• raise his/her leg six inches off the ground, and
  • hold that position while counting from 1001 to 1030, and
  • watching his/her raised foot while counting

The cop will demonstrate this position of having one foot raised as well. At that point, the cop will tell the suspect not to sway, hop, put his/her foot down, or use his/her arms for balance. Finally, the cop asks the suspect if he/she understands. If the suspect replies affirmatively, the cop will start the timer and will tell the suspect to begin. If the clock reaches 30 seconds before the suspect finishes counting to 1030, the cop will tell him/her to stop counting. For more information, watch the NHTSA approved One-Leg Stand Test Video.

4) How are results measured for the One Leg Stand Test in Nevada DUI cases? What is failing?

While Nevada DUI suspects are performing the OLS Test, the cop is looking for four mistakes:

  1. swaying back-and-forth or side-to-side while balancing
  2. using arms for balance
  3. hopping
  4. putting foot down before the 30 second mark

Each of these mistakes is called a "clue." Making two, three, or four of these clues is a failing score. Making just one clue or no clue at all is a passing score. Note that putting the foot down three or more times during the 30-second period is an automatic failing score. And a failing score means the cop will presume that the suspect has an illegal blood alcohol content (.08% or greater in Nevada DUI cases).2

5) Can I refuse to take the One Leg Stand Test in a Nevada DUI case?

Yes, it is not required for DUI suspects to submit to field sobriety tests. The con of refusing to take the OLS is that the cop will probably arrest the suspect anyway, but the pro is that it may be difficult for the prosecution ultimately to prove the suspect guilty without any field sobriety test results.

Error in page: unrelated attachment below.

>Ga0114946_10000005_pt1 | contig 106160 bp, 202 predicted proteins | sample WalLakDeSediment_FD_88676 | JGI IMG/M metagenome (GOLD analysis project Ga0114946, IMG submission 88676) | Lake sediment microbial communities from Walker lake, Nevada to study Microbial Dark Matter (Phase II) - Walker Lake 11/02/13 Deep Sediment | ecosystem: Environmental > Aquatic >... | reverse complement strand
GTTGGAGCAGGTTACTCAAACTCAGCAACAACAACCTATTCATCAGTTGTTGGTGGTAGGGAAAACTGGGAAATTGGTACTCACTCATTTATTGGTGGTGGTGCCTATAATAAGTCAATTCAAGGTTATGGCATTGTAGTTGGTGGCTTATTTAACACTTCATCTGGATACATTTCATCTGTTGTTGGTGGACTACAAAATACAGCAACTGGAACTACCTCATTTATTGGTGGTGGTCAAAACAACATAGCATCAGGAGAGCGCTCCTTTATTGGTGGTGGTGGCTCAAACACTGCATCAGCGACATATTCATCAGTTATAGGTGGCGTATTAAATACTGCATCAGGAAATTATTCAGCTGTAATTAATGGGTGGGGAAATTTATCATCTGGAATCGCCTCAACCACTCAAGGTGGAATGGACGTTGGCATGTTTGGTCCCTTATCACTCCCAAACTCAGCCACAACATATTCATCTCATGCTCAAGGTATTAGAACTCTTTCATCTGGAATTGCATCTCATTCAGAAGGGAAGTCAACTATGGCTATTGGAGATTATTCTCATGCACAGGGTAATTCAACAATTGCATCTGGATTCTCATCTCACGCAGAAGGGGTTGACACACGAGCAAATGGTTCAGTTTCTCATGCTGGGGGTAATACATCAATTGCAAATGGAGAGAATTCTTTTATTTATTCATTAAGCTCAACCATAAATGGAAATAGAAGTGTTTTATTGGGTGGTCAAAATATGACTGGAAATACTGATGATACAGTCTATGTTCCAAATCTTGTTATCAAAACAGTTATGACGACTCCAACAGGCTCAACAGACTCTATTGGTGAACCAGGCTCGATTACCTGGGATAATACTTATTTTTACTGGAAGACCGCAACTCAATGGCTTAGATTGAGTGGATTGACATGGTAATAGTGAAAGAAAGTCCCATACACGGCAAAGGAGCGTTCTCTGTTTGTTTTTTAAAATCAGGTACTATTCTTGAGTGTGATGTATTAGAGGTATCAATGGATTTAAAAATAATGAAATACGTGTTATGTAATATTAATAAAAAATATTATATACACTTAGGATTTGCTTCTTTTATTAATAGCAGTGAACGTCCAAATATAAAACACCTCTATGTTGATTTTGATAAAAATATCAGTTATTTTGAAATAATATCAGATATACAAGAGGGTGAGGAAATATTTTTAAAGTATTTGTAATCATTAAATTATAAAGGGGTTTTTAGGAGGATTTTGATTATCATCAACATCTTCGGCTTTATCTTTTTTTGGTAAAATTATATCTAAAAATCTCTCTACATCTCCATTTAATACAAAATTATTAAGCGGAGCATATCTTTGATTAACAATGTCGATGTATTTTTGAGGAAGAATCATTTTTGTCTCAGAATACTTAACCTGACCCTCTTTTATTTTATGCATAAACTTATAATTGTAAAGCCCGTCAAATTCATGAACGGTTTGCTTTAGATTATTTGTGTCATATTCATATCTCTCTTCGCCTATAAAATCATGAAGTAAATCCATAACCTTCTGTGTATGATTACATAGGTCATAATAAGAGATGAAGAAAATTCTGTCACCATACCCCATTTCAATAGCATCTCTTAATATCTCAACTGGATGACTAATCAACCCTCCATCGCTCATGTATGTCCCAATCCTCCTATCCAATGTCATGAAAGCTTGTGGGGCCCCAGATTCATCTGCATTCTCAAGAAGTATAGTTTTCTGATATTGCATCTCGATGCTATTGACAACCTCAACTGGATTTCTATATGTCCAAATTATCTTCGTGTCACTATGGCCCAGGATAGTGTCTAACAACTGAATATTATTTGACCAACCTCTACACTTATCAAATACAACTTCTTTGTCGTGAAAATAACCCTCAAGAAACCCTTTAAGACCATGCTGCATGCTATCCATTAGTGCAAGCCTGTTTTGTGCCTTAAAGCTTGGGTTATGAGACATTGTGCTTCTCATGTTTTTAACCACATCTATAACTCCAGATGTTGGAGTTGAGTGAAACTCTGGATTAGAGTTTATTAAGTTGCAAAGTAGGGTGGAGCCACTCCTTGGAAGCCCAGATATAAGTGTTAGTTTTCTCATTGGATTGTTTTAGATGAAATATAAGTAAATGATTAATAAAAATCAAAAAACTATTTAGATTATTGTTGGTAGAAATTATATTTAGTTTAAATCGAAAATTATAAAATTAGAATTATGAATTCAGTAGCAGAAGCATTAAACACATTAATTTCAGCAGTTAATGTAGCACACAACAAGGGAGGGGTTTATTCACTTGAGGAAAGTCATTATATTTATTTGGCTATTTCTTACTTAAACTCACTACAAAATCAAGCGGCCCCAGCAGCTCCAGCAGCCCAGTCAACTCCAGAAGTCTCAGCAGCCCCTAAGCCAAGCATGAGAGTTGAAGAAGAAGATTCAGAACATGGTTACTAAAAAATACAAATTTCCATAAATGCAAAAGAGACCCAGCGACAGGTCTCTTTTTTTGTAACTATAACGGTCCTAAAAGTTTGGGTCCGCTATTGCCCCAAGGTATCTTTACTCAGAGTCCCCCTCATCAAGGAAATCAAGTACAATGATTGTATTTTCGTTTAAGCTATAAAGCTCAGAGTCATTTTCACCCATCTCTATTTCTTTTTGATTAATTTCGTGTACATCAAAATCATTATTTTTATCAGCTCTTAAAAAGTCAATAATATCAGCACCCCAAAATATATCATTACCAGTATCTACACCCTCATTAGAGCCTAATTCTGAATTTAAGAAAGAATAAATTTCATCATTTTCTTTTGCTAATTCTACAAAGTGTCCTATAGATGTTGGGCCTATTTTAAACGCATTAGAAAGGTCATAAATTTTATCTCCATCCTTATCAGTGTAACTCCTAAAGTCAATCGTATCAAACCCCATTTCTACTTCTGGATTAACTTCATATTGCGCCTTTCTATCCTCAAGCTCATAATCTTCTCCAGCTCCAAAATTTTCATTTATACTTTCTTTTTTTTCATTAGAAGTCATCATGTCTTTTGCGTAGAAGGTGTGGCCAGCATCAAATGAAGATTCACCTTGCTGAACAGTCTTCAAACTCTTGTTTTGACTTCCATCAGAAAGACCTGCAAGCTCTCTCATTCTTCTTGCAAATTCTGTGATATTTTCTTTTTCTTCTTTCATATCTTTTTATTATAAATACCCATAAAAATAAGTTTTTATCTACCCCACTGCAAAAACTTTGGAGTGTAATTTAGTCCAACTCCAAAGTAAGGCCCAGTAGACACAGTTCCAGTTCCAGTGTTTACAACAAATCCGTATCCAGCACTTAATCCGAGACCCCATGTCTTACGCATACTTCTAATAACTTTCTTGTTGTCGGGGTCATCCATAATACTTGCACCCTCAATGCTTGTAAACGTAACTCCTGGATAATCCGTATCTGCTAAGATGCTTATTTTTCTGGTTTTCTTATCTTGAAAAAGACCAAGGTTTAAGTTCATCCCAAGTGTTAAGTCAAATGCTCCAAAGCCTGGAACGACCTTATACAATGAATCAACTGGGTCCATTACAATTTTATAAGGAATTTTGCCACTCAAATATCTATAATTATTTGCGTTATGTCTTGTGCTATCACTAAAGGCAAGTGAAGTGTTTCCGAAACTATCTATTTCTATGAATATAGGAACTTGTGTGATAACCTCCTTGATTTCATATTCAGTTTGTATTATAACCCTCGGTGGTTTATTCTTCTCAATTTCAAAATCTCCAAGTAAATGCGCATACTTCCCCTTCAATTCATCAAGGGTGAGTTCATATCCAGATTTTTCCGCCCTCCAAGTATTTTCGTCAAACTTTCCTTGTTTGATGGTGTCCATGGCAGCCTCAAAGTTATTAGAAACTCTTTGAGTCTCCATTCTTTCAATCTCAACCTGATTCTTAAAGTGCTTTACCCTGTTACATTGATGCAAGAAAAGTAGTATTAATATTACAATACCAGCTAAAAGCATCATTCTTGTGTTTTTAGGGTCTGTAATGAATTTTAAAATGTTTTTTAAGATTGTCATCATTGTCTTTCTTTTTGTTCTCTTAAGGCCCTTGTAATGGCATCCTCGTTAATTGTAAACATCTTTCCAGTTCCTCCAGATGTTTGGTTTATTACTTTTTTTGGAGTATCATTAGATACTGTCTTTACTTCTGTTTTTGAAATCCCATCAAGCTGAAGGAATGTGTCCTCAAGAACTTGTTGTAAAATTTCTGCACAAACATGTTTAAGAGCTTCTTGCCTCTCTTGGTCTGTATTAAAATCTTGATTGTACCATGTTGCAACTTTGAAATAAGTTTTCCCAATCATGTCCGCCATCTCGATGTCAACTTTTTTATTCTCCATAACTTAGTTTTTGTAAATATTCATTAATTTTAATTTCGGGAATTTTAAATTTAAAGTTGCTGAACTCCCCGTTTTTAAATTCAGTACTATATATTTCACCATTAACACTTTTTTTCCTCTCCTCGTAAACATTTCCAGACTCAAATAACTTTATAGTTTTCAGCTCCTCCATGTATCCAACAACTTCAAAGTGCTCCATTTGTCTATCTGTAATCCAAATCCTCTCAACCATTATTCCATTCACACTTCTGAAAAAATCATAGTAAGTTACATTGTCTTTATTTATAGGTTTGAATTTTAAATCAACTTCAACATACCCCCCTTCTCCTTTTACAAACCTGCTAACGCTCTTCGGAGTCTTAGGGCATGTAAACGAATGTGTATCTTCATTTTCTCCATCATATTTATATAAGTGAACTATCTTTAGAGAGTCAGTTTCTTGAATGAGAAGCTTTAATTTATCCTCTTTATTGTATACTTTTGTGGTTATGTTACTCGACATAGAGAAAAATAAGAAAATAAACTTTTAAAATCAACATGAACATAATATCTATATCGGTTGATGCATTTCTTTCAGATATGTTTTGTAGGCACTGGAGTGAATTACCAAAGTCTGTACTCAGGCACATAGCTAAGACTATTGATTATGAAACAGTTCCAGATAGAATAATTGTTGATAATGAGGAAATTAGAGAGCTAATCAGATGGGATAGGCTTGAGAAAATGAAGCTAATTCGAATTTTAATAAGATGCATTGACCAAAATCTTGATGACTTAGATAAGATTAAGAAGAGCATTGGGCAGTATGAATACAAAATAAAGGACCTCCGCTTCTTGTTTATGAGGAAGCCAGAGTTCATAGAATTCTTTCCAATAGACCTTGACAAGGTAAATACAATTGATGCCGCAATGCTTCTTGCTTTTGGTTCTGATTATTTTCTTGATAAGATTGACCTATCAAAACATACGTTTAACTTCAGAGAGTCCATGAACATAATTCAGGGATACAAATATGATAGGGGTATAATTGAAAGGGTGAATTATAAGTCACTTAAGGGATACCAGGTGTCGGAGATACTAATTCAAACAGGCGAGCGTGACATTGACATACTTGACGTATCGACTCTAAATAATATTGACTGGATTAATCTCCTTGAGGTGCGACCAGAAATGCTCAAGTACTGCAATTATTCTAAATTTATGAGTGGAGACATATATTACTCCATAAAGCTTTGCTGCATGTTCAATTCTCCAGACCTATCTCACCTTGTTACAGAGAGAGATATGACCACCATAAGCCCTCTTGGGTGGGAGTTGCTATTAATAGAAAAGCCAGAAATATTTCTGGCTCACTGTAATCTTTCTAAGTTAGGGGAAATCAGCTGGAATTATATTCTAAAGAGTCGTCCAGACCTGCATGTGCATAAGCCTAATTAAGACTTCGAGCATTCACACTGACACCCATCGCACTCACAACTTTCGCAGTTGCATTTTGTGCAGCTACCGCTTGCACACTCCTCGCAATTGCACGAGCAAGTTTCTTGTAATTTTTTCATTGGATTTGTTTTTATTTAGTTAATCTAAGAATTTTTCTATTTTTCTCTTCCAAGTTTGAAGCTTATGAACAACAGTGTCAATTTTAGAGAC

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Putting the raised foot down three times results in a failing score for the One Leg Stand test.

6) Does passing or not taking the One Leg Stand Test mean I will not get arrested for DUI in Nevada?

No. The OLS is just one of many factors Nevada police take into account when they decide whether to arrest and book someone for DUI. Other factors include:

  • whether the suspect smells of alcohol
  • whether the suspect has slurred speech and/or glassy eyes
  • result of other field sobriety tests, including the horizontal gaze nystagmus and walk-and-turn
  • results of preliminary breath test

So a suspect who passes the OLS can still be arrested if he/she fails the other tests or otherwise gives law enforcement reason to believe he/she is inebriated. 

7) How accurate is the One Leg Stand Test in Nevada DUI cases?

NHTSA claims that the OLS Test is only 65% accurate in demonstrating whether a driver is under the influence.3 Put another way, more than out of three suspects who fail the OLS is not in fact drunk.

8) How do DUI defendants contest the results of the One Leg Stand Test in Nevada?